Hall of Heroes
Burlington hosts annual wax museum display
BURLINGTON — Figures from arts, science, activism and more were honored on Tuesday at the annual wax museum event at Burlington Elementary.
More than 60 students from the school’s three second grade classes, taught by Mary Matney, Courtney Tibbetts and Amanda Clay took part, each choosing a historical figure.
Matney said the students then researched their choice, wrote a report, then came up with a costume to depict them.
She said the exhibit, which first took place at the school last year, was on display throughout the school day, giving each grade a chance to come by and see the students “strike a pose” as the groups walked through.
Kindell McGuirk, 7, was dressed as animator and film mogul Walt Disney.
“Because I like Mickey Mouse,” he said of the reason for his choice.
Elye Patterson, 8, was dressed as Ohio native John Glenn.
He said he chose the Mercury 7 astronaut because of his interest in space travel.
Addison Tollison was the first “statue” to greet visitors at the entrance.
“I’m Cleopatra,” she said, explaining that she bought her costume for the event.
Others in the exhibit depicted civil rights leaders Dr. Martin Luther King Jr. and Rosa Parks, actress Audrey Hepburn, singers such as Frank Sinatra and Taylor Swift and artists, including Renaissance master Leonardo da Vinci and public television staple Bob Ross.
Matney said one of the students, Amiyah Moore, had chosen to be a Harlem Globetrotter, but, after she had got her costume, including a signed jersey, together, her family suffered the loss of their home in a fire.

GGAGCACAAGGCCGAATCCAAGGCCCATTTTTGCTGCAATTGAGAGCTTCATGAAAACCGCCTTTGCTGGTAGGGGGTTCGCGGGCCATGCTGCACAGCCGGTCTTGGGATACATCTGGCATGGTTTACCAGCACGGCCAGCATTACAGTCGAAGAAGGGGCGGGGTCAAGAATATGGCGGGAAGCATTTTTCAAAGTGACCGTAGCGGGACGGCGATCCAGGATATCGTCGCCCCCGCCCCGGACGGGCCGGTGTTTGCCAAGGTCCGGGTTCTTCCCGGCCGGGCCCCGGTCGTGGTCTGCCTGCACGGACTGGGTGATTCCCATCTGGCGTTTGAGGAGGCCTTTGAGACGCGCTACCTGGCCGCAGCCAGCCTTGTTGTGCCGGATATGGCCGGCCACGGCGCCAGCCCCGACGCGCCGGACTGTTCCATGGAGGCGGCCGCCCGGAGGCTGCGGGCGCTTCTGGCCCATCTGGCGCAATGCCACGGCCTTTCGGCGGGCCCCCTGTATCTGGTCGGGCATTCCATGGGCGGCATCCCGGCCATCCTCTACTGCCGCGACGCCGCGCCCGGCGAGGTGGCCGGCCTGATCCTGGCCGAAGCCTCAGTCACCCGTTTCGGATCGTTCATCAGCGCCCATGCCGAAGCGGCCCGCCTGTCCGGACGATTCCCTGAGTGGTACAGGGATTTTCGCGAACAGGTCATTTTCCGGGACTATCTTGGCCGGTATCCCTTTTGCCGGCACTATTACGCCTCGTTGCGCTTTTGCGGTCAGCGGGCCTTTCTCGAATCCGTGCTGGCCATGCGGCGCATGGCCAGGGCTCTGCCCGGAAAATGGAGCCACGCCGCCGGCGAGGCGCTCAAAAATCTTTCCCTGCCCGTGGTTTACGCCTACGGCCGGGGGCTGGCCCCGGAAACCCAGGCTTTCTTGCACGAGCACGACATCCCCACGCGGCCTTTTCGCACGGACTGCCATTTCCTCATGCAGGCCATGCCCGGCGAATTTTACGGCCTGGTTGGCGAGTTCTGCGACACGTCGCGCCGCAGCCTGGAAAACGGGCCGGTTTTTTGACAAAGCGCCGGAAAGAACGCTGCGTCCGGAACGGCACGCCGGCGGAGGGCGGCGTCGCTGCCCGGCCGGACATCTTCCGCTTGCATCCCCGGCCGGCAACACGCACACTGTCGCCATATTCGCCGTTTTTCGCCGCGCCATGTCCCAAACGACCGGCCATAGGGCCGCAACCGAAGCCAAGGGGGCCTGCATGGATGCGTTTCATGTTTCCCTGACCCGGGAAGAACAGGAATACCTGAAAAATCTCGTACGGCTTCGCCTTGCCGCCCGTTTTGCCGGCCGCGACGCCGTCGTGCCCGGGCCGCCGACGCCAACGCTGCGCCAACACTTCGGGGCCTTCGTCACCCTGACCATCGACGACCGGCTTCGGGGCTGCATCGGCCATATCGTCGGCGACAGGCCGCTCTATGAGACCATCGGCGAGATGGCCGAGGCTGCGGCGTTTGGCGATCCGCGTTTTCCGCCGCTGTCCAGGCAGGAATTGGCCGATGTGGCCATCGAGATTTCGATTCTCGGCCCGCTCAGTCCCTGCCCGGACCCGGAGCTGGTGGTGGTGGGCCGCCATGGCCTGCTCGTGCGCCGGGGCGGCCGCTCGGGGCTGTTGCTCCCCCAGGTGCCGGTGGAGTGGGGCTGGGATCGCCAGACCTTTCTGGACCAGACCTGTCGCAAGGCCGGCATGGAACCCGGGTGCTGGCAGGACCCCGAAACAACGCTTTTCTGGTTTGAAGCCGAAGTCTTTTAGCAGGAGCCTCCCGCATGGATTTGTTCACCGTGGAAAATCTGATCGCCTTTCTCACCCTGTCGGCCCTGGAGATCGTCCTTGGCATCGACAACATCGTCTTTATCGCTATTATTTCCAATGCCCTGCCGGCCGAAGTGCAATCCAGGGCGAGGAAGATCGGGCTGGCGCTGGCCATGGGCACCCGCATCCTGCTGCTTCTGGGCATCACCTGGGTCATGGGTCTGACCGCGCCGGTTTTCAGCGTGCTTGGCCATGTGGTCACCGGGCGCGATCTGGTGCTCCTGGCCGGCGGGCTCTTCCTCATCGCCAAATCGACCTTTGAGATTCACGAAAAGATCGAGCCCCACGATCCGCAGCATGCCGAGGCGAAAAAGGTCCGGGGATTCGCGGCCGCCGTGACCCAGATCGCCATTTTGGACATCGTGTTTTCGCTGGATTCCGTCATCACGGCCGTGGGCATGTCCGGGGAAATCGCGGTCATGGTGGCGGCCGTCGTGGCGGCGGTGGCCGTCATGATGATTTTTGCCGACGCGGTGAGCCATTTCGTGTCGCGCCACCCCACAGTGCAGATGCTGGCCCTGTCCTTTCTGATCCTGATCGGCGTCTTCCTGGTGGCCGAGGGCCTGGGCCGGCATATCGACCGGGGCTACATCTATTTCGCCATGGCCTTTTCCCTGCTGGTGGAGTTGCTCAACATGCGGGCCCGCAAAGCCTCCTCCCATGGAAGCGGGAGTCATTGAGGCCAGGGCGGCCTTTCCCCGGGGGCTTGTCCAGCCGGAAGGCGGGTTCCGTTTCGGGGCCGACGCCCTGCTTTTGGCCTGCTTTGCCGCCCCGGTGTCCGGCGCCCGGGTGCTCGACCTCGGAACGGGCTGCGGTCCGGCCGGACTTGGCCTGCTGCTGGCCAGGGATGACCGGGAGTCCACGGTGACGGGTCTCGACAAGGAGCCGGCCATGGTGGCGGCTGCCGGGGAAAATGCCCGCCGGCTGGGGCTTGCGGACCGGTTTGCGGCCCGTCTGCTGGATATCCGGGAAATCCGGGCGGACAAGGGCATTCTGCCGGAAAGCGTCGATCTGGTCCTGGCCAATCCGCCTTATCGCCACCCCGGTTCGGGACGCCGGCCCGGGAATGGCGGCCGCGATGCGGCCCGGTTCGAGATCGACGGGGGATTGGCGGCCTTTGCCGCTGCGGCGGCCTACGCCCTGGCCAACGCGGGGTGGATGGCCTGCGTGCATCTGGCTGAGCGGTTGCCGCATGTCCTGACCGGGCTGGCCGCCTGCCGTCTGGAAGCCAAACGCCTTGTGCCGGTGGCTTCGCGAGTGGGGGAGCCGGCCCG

“She was upset about her costume,” Matney said.
But she said the girl got a nice surprise, shortly after, when, after receiving word of Moore’s problem, the Globetrotters overnighted a new jersey to the school for her to wear.
Some had props to go with their costumes, such as Aiden Matney, who had a plane to go with his depiction of one of the Wright Brothers.
He said he chose the flight pioneers from a list of possibilities presented by his teachers and that he had learned a lot about his subject.
Following the school day, the exhibit reopened in the evening, giving parents and a community the chance to walk through.
“It’s vital to teach our students that, no matter their circumstances, they too can achieve greatness, just as the historians they have chosen to bring to life,” the teachers said in promotional materials of the importance of the exhibit. “Like each student, these influential figures were also once merely children with big dreams of changing the world.”